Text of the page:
NEWS
October 21, 1999 | DAVID LAMB, TIMES STAFF WRITER
Abdurrahman Wahid, a partly blind and frail Muslim cleric who previously had never run for political office, was elected Indonesia's president Wednesday in a stunning upset that steers the world's fourth most populous nation into uncharted waters. The powerful military immediately said it will support Wahid, who won this nation's first free presidential election in 44 years and was quickly sworn in. Wahid's defeated rival, Megawati Sukarnoputri, called on her supporters to respect the result.
CALIFORNIA | LOCAL
November 4, 1996
We bought their elections: Nicaragua, Panama, et al. Now they are buying our elections: Indonesia, Britain, et al. Ah, the efficiency of globalization. JON OROS Los Angeles
NEWS
July 29, 1998 | ROBIN WRIGHT, TIMES STAFF WRITER
Amid intense talk of crises in Asia's economies, Myanmar's junta, Cambodia's elections, Indonesia's political upheaval and India's and Pakistan's nuclear programs, the foreign ministers from 21 countries broke Tuesday for a bit of slightly surreal and distinctly off-key levity from the former superpower rivals. Diplomatic detente temporarily turned into a love feast as Secretary of State Madeleine Albright and Russian Foreign Minister Yevgeny M.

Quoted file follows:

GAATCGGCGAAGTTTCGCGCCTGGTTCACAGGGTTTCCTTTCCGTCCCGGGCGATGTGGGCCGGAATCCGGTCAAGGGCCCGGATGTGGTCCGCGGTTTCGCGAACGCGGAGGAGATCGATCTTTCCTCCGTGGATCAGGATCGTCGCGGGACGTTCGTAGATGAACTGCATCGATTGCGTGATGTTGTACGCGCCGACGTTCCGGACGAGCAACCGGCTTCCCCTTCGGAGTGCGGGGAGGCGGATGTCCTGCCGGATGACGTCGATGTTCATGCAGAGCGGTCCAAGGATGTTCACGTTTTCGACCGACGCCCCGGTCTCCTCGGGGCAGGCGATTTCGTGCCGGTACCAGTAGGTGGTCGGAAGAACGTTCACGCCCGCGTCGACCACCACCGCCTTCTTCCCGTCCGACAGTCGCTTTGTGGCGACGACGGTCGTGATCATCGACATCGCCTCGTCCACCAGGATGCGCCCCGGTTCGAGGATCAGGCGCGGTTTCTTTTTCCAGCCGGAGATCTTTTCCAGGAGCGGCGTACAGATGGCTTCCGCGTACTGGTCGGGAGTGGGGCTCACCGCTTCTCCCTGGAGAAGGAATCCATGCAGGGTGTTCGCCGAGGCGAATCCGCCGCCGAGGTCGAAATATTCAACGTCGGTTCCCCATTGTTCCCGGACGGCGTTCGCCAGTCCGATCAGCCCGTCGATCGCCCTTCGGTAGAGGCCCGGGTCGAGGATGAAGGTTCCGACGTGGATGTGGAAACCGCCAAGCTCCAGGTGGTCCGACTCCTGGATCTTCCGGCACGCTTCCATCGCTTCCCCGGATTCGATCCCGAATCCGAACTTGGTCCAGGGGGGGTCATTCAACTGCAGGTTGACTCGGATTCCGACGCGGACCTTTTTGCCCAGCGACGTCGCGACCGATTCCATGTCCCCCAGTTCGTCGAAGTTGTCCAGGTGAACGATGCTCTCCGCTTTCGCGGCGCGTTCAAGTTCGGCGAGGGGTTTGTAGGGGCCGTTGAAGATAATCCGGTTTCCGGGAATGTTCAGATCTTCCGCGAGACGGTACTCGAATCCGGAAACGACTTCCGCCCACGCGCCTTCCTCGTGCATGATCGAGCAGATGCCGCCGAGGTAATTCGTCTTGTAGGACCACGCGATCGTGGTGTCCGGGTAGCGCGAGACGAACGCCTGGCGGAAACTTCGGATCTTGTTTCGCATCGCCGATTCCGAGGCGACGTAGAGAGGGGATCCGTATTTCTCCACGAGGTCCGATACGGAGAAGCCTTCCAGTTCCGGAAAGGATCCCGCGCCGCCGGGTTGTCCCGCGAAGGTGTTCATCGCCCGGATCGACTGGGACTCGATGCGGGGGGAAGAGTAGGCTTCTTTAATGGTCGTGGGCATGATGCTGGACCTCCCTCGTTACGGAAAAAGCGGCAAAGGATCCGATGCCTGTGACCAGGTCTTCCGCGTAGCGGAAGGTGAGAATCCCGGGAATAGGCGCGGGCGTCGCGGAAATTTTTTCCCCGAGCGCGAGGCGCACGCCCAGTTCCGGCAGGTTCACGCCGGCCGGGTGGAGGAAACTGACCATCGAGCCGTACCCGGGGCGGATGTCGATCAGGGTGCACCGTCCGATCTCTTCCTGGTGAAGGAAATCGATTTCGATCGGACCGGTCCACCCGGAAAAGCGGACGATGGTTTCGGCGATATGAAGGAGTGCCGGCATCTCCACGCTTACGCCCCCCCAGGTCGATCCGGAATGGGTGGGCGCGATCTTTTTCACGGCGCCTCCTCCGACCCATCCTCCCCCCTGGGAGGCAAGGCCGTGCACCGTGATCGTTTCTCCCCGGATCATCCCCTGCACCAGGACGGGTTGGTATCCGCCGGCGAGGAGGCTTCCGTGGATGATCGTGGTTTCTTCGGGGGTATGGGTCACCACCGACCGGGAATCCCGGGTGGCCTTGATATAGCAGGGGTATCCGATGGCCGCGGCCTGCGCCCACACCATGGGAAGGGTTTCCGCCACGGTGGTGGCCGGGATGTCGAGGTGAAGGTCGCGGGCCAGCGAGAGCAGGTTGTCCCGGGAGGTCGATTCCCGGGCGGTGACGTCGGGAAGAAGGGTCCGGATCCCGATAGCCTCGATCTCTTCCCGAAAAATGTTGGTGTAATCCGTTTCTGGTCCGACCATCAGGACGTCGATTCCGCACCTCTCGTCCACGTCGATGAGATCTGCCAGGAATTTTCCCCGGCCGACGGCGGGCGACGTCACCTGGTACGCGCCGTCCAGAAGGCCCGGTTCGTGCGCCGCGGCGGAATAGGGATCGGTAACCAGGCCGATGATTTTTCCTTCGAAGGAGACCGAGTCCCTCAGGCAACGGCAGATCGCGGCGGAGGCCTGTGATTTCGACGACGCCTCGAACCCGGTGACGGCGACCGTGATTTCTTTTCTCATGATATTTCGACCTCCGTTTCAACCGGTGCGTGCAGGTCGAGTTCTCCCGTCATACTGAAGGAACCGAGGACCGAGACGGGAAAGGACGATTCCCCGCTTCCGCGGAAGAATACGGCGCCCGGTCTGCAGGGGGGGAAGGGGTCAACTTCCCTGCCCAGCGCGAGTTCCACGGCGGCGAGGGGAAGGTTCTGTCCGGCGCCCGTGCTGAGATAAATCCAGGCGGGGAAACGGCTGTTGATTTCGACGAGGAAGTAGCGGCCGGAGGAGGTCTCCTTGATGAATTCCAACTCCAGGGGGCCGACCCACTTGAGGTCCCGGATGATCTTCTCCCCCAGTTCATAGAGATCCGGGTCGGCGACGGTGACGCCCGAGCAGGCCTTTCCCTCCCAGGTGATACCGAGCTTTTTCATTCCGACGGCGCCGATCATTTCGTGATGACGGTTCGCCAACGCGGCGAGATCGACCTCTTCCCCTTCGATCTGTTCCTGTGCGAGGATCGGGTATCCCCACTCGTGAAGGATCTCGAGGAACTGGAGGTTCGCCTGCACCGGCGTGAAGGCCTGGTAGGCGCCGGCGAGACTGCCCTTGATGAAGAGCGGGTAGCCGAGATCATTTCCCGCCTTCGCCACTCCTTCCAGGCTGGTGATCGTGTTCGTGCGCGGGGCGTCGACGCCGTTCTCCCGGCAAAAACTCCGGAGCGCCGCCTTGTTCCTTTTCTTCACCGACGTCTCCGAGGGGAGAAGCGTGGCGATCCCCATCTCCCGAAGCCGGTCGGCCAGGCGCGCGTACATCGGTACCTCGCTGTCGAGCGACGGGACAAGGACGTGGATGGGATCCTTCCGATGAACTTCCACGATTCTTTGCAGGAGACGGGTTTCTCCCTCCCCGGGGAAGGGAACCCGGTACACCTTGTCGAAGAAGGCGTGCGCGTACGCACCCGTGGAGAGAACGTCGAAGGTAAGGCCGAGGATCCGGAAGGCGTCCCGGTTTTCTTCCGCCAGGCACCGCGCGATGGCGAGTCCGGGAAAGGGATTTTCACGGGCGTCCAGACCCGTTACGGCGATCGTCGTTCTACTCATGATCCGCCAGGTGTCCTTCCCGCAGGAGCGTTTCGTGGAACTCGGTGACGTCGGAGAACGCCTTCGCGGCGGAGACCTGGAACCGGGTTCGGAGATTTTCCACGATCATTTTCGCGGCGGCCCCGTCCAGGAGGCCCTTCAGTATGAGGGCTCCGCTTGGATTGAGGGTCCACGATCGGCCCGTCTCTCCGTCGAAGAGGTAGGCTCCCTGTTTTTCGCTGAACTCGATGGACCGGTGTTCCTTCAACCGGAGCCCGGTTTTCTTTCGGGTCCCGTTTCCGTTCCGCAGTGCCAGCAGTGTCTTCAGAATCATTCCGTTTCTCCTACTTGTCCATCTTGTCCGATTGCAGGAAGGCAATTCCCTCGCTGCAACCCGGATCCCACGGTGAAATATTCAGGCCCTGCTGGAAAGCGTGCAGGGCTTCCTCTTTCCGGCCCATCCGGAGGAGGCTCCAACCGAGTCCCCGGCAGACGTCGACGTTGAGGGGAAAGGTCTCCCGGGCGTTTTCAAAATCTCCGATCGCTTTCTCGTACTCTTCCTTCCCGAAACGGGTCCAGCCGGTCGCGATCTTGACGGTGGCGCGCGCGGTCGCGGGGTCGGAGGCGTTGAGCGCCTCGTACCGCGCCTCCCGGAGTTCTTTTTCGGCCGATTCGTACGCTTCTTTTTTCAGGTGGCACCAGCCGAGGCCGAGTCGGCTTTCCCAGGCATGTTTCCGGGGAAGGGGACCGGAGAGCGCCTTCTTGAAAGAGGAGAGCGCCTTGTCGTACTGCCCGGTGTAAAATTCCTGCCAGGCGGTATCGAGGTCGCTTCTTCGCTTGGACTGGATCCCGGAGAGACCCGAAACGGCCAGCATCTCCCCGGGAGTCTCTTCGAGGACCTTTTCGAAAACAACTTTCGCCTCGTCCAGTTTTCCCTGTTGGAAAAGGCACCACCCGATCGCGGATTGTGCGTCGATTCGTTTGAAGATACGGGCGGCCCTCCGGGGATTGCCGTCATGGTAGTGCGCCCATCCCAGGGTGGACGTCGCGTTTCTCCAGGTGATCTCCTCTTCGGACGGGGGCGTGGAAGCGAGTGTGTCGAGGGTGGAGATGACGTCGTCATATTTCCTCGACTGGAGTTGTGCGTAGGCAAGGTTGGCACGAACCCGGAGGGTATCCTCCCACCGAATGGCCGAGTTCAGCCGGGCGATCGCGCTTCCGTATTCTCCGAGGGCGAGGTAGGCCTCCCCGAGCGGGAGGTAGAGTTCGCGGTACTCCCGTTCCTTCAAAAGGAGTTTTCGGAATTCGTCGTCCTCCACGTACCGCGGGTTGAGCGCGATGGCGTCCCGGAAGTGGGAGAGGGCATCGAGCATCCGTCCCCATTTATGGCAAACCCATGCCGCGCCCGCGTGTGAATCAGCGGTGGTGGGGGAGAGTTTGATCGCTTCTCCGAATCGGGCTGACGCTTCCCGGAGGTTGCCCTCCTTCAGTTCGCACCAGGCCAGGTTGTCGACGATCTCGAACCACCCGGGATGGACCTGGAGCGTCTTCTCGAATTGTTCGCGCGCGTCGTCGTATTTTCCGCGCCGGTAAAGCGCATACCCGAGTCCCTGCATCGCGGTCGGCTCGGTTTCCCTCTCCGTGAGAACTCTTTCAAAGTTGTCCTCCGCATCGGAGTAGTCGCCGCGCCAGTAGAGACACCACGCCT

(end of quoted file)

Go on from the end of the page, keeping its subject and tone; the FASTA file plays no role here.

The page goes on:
CALIFORNIA | LOCAL
March 26, 1998
Re your March 23 editorial: Supporting measures that supposedly "are meant to benefit the people of Cuba" (President Clinton's cosmetic gesture of removing sanctions he imposed in 1996, even as Washington's embargo remains intact), The Times in fact supports this action as an element to strengthen direct U.S. intervention in Cuba. That's what it means when your editorial hails Clinton's initiative as proof "that the United States is moving to pave the way for an eventual transition to democracy" in Cuba.
CALIFORNIA | LOCAL
February 11, 1999 | ANNA HUSARSKA, Anna Husarska is a fellow at the Media Studies Center in New York